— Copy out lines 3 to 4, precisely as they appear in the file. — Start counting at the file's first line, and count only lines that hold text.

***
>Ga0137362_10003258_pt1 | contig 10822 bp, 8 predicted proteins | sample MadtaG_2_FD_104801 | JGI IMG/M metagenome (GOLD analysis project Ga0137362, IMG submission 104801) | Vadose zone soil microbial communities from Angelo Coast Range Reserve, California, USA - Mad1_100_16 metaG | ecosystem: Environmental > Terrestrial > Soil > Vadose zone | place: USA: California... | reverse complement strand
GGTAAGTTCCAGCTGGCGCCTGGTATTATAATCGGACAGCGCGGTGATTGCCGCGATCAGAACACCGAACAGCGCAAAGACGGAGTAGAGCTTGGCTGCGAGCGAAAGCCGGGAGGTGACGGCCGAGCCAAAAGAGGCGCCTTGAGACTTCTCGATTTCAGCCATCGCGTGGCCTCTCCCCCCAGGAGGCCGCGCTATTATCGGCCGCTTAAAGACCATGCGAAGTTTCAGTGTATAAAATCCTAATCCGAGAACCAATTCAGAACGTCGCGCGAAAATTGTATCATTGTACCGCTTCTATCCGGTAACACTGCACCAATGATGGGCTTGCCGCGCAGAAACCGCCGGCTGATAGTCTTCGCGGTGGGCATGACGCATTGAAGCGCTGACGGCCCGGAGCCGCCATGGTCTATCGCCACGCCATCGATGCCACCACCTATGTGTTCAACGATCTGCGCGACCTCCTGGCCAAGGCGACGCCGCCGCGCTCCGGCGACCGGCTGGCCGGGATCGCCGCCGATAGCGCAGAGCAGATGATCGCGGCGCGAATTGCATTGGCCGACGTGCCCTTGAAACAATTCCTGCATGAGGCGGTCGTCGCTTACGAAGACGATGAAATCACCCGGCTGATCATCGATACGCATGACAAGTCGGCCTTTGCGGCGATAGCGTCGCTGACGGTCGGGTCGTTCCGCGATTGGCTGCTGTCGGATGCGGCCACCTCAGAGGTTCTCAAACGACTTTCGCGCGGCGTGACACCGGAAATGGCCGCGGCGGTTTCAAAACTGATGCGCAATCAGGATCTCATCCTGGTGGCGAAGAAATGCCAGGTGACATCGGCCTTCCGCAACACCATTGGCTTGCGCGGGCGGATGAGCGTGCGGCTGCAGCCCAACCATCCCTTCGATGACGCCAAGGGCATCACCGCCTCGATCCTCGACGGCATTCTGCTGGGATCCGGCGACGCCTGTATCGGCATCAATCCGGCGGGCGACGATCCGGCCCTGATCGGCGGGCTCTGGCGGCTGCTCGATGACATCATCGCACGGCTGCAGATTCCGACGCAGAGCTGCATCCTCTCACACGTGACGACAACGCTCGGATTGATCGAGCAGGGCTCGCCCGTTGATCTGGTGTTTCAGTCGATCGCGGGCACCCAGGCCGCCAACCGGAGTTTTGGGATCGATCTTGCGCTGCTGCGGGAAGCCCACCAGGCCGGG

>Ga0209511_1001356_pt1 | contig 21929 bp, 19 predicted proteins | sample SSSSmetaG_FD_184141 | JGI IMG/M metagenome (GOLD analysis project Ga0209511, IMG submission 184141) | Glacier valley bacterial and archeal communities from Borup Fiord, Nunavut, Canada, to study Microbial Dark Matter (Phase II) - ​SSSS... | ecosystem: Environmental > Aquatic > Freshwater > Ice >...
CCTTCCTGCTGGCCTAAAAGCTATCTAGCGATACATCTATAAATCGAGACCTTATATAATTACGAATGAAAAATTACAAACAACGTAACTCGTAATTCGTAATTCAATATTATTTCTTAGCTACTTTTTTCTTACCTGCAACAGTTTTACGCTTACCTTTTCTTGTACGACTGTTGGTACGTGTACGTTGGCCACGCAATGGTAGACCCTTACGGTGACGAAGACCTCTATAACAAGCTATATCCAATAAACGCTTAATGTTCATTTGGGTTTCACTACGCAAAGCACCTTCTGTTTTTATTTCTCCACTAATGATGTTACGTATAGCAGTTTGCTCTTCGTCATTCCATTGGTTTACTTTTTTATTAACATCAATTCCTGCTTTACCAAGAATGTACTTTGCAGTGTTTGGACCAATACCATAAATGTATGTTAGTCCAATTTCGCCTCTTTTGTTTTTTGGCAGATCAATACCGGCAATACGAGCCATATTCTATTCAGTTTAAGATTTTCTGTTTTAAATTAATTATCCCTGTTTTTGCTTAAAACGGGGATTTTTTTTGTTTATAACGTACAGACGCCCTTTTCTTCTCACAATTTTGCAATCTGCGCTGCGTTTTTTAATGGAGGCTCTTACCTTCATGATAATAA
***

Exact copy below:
>Ga0209511_1001356_pt1 | contig 21929 bp, 19 predicted proteins | sample SSSSmetaG_FD_184141 | JGI IMG/M metagenome (GOLD analysis project Ga0209511, IMG submission 184141) | Glacier valley bacterial and archeal communities from Borup Fiord, Nunavut, Canada, to study Microbial Dark Matter (Phase II) - ​SSSS... | ecosystem: Environmental > Aquatic > Freshwater > Ice >...
CCTTCCTGCTGGCCTAAAAGCTATCTAGCGATACATCTATAAATCGAGACCTTATATAATTACGAATGAAAAATTACAAACAACGTAACTCGTAATTCGTAATTCAATATTATTTCTTAGCTACTTTTTTCTTACCTGCAACAGTTTTACGCTTACCTTTTCTTGTACGACTGTTGGTACGTGTACGTTGGCCACGCAATGGTAGACCCTTACGGTGACGAAGACCTCTATAACAAGCTATATCCAATAAACGCTTAATGTTCATTTGGGTTTCACTACGCAAAGCACCTTCTGTTTTTATTTCTCCACTAATGATGTTACGTATAGCAGTTTGCTCTTCGTCATTCCATTGGTTTACTTTTTTATTAACATCAATTCCTGCTTTACCAAGAATGTACTTTGCAGTGTTTGGACCAATACCATAAATGTATGTTAGTCCAATTTCGCCTCTTTTGTTTTTTGGCAGATCAATACCGGCAATACGAGCCATATTCTATTCAGTTTAAGATTTTCTGTTTTAAATTAATTATCCCTGTTTTTGCTTAAAACGGGGATTTTTTTTGTTTATAACGTACAGACGCCCTTTTCTTCTCACAATTTTGCAATCTGCGCTGCGTTTTTTAATGGAGGCTCTTACCTTCATGATAATAA